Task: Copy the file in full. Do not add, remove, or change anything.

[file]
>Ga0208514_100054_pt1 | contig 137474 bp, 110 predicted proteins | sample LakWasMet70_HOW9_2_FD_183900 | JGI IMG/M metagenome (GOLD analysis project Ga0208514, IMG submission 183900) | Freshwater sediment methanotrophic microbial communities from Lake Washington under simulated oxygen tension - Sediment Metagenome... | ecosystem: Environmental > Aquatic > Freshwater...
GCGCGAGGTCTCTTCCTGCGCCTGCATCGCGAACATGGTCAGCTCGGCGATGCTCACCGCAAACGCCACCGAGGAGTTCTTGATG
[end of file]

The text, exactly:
>Ga0208514_100054_pt1 | contig 137474 bp, 110 predicted proteins | sample LakWasMet70_HOW9_2_FD_183900 | JGI IMG/M metagenome (GOLD analysis project Ga0208514, IMG submission 183900) | Freshwater sediment methanotrophic microbial communities from Lake Washington under simulated oxygen tension - Sediment Metagenome... | ecosystem: Environmental > Aquatic > Freshwater...
GCGCGAGGTCTCTTCCTGCGCCTGCATCGCGAACATGGTCAGCTCGGCGATGCTCACCGCAAACGCCACCGAGGAGTTCTTGATG